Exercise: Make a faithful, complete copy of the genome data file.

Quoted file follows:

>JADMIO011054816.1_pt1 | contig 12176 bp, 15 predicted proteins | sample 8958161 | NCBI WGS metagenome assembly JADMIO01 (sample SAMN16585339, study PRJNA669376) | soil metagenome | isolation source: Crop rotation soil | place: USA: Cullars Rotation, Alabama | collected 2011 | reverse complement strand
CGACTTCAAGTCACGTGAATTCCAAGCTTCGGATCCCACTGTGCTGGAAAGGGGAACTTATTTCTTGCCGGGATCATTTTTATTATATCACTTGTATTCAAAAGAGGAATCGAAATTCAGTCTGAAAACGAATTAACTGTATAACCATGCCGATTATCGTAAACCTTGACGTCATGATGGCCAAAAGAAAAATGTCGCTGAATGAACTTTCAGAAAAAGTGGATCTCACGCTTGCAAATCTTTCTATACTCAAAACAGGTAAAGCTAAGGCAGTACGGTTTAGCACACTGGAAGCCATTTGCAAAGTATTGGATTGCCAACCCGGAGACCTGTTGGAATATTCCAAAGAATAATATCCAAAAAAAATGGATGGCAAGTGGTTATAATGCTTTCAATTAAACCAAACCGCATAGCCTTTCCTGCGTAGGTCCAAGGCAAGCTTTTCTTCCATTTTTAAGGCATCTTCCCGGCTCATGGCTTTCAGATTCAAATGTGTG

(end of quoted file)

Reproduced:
>JADMIO011054816.1_pt1 | contig 12176 bp, 15 predicted proteins | sample 8958161 | NCBI WGS metagenome assembly JADMIO01 (sample SAMN16585339, study PRJNA669376) | soil metagenome | isolation source: Crop rotation soil | place: USA: Cullars Rotation, Alabama | collected 2011 | reverse complement strand
CGACTTCAAGTCACGTGAATTCCAAGCTTCGGATCCCACTGTGCTGGAAAGGGGAACTTATTTCTTGCCGGGATCATTTTTATTATATCACTTGTATTCAAAAGAGGAATCGAAATTCAGTCTGAAAACGAATTAACTGTATAACCATGCCGATTATCGTAAACCTTGACGTCATGATGGCCAAAAGAAAAATGTCGCTGAATGAACTTTCAGAAAAAGTGGATCTCACGCTTGCAAATCTTTCTATACTCAAAACAGGTAAAGCTAAGGCAGTACGGTTTAGCACACTGGAAGCCATTTGCAAAGTATTGGATTGCCAACCCGGAGACCTGTTGGAATATTCCAAAGAATAATATCCAAAAAAAATGGATGGCAAGTGGTTATAATGCTTTCAATTAAACCAAACCGCATAGCCTTTCCTGCGTAGGTCCAAGGCAAGCTTTTCTTCCATTTTTAAGGCATCTTCCCGGCTCATGGCTTTCAGATTCAAATGTGTG